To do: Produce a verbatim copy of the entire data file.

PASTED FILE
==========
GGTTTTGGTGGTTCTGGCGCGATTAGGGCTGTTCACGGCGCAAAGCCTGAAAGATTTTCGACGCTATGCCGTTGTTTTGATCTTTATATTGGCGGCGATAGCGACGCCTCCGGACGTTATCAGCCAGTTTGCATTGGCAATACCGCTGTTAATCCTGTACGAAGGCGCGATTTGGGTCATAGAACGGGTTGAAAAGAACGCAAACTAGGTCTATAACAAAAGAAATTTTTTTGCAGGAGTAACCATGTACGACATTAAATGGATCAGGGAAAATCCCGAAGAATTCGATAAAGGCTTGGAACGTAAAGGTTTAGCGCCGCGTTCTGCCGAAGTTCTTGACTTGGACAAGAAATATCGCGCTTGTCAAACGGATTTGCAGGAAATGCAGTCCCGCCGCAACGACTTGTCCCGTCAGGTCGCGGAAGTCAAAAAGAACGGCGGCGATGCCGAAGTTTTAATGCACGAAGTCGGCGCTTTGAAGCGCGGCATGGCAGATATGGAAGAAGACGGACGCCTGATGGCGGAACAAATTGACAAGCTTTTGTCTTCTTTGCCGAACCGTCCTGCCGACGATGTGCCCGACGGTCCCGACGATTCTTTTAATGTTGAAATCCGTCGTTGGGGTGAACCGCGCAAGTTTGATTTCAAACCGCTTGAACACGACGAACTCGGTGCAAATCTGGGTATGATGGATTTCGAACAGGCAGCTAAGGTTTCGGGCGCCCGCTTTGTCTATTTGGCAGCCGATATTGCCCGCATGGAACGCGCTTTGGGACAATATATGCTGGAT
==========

GGTTTTGGTGGTTCTGGCGCGATTAGGGCTGTTCACGGCGCAAAGCCTGAAAGATTTTCGACGCTATGCCGTTGTTTTGATCTTTATATTGGCGGCGATAGCGACGCCTCCGGACGTTATCAGCCAGTTTGCATTGGCAATACCGCTGTTAATCCTGTACGAAGGCGCGATTTGGGTCATAGAACGGGTTGAAAAGAACGCAAACTAGGTCTATAACAAAAGAAATTTTTTTGCAGGAGTAACCATGTACGACATTAAATGGATCAGGGAAAATCCCGAAGAATTCGATAAAGGCTTGGAACGTAAAGGTTTAGCGCCGCGTTCTGCCGAAGTTCTTGACTTGGACAAGAAATATCGCGCTTGTCAAACGGATTTGCAGGAAATGCAGTCCCGCCGCAACGACTTGTCCCGTCAGGTCGCGGAAGTCAAAAAGAACGGCGGCGATGCCGAAGTTTTAATGCACGAAGTCGGCGCTTTGAAGCGCGGCATGGCAGATATGGAAGAAGACGGACGCCTGATGGCGGAACAAATTGACAAGCTTTTGTCTTCTTTGCCGAACCGTCCTGCCGACGATGTGCCCGACGGTCCCGACGATTCTTTTAATGTTGAAATCCGTCGTTGGGGTGAACCGCGCAAGTTTGATTTCAAACCGCTTGAACACGACGAACTCGGTGCAAATCTGGGTATGATGGATTTCGAACAGGCAGCTAAGGTTTCGGGCGCCCGCTTTGTCTATTTGGCAGCCGATATTGCCCGCATGGAACGCGCTTTGGGACAATATATGCTGGAT